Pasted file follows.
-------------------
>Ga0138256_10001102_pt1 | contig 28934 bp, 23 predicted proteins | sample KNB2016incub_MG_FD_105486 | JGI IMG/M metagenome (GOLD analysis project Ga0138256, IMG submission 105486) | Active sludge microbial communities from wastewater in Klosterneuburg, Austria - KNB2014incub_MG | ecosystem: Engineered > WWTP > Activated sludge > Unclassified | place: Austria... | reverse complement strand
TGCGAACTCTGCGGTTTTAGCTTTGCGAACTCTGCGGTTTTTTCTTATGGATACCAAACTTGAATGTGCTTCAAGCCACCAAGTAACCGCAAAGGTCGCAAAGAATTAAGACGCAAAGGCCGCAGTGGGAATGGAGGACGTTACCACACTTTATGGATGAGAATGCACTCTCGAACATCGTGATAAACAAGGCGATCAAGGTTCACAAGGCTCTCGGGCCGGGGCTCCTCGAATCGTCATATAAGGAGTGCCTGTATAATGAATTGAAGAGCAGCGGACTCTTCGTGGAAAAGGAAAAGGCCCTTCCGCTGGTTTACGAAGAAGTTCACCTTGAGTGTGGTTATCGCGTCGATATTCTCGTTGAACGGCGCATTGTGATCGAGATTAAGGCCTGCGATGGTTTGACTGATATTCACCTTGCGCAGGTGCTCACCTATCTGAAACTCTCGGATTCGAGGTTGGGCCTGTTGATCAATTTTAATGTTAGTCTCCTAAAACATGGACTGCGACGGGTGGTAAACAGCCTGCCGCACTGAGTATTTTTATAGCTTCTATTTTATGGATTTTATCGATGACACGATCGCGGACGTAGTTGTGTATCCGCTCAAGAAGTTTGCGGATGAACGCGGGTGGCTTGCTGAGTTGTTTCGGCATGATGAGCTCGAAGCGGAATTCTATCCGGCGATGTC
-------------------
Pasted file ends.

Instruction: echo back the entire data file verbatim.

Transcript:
>Ga0138256_10001102_pt1 | contig 28934 bp, 23 predicted proteins | sample KNB2016incub_MG_FD_105486 | JGI IMG/M metagenome (GOLD analysis project Ga0138256, IMG submission 105486) | Active sludge microbial communities from wastewater in Klosterneuburg, Austria - KNB2014incub_MG | ecosystem: Engineered > WWTP > Activated sludge > Unclassified | place: Austria... | reverse complement strand
TGCGAACTCTGCGGTTTTAGCTTTGCGAACTCTGCGGTTTTTTCTTATGGATACCAAACTTGAATGTGCTTCAAGCCACCAAGTAACCGCAAAGGTCGCAAAGAATTAAGACGCAAAGGCCGCAGTGGGAATGGAGGACGTTACCACACTTTATGGATGAGAATGCACTCTCGAACATCGTGATAAACAAGGCGATCAAGGTTCACAAGGCTCTCGGGCCGGGGCTCCTCGAATCGTCATATAAGGAGTGCCTGTATAATGAATTGAAGAGCAGCGGACTCTTCGTGGAAAAGGAAAAGGCCCTTCCGCTGGTTTACGAAGAAGTTCACCTTGAGTGTGGTTATCGCGTCGATATTCTCGTTGAACGGCGCATTGTGATCGAGATTAAGGCCTGCGATGGTTTGACTGATATTCACCTTGCGCAGGTGCTCACCTATCTGAAACTCTCGGATTCGAGGTTGGGCCTGTTGATCAATTTTAATGTTAGTCTCCTAAAACATGGACTGCGACGGGTGGTAAACAGCCTGCCGCACTGAGTATTTTTATAGCTTCTATTTTATGGATTTTATCGATGACACGATCGCGGACGTAGTTGTGTATCCGCTCAAGAAGTTTGCGGATGAACGCGGGTGGCTTGCTGAGTTGTTTCGGCATGATGAGCTCGAAGCGGAATTCTATCCGGCGATGTC